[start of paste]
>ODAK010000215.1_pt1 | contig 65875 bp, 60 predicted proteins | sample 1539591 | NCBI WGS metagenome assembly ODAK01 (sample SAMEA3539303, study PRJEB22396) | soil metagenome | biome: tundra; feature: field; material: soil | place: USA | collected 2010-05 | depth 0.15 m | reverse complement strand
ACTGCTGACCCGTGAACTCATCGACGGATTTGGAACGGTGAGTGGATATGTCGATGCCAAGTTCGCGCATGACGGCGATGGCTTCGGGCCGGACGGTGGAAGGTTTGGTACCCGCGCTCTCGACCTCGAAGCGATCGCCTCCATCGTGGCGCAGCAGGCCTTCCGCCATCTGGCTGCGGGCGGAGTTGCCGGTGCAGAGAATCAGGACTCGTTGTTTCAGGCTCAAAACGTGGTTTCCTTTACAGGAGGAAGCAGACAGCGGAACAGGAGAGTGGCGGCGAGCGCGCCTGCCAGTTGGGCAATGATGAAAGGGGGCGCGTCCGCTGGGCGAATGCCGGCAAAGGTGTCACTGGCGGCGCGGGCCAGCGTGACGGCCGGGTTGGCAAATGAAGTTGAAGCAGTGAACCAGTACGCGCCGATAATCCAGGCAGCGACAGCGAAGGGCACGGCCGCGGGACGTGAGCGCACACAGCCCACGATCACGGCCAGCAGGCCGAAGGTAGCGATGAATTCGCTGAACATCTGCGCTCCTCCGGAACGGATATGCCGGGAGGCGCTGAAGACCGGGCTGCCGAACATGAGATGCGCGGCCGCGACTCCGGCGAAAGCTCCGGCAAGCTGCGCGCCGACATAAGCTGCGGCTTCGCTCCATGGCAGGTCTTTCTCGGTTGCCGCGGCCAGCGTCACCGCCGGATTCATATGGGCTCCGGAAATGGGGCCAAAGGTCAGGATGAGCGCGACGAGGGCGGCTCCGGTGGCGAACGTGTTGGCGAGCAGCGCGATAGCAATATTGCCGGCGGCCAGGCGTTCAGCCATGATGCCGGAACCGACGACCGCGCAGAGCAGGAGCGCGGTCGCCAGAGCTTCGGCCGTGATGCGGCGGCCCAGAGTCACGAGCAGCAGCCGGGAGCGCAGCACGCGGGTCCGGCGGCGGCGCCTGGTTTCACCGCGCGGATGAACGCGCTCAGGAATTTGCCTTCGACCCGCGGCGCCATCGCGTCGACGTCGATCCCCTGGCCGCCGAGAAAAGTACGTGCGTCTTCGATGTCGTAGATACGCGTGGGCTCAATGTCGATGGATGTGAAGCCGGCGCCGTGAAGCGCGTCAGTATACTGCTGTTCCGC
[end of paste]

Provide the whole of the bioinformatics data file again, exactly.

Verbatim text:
>ODAK010000215.1_pt1 | contig 65875 bp, 60 predicted proteins | sample 1539591 | NCBI WGS metagenome assembly ODAK01 (sample SAMEA3539303, study PRJEB22396) | soil metagenome | biome: tundra; feature: field; material: soil | place: USA | collected 2010-05 | depth 0.15 m | reverse complement strand
ACTGCTGACCCGTGAACTCATCGACGGATTTGGAACGGTGAGTGGATATGTCGATGCCAAGTTCGCGCATGACGGCGATGGCTTCGGGCCGGACGGTGGAAGGTTTGGTACCCGCGCTCTCGACCTCGAAGCGATCGCCTCCATCGTGGCGCAGCAGGCCTTCCGCCATCTGGCTGCGGGCGGAGTTGCCGGTGCAGAGAATCAGGACTCGTTGTTTCAGGCTCAAAACGTGGTTTCCTTTACAGGAGGAAGCAGACAGCGGAACAGGAGAGTGGCGGCGAGCGCGCCTGCCAGTTGGGCAATGATGAAAGGGGGCGCGTCCGCTGGGCGAATGCCGGCAAAGGTGTCACTGGCGGCGCGGGCCAGCGTGACGGCCGGGTTGGCAAATGAAGTTGAAGCAGTGAACCAGTACGCGCCGATAATCCAGGCAGCGACAGCGAAGGGCACGGCCGCGGGACGTGAGCGCACACAGCCCACGATCACGGCCAGCAGGCCGAAGGTAGCGATGAATTCGCTGAACATCTGCGCTCCTCCGGAACGGATATGCCGGGAGGCGCTGAAGACCGGGCTGCCGAACATGAGATGCGCGGCCGCGACTCCGGCGAAAGCTCCGGCAAGCTGCGCGCCGACATAAGCTGCGGCTTCGCTCCATGGCAGGTCTTTCTCGGTTGCCGCGGCCAGCGTCACCGCCGGATTCATATGGGCTCCGGAAATGGGGCCAAAGGTCAGGATGAGCGCGACGAGGGCGGCTCCGGTGGCGAACGTGTTGGCGAGCAGCGCGATAGCAATATTGCCGGCGGCCAGGCGTTCAGCCATGATGCCGGAACCGACGACCGCGCAGAGCAGGAGCGCGGTCGCCAGAGCTTCGGCCGTGATGCGGCGGCCCAGAGTCACGAGCAGCAGCCGGGAGCGCAGCACGCGGGTCCGGCGGCGGCGCCTGGTTTCACCGCGCGGATGAACGCGCTCAGGAATTTGCCTTCGACCCGCGGCGCCATCGCGTCGACGTCGATCCCCTGGCCGCCGAGAAAAGTACGTGCGTCTTCGATGTCGTAGATACGCGTGGGCTCAATGTCGATGGATGTGAAGCCGGCGCCGTGAAGCGCGTCAGTATACTGCTGTTCCGC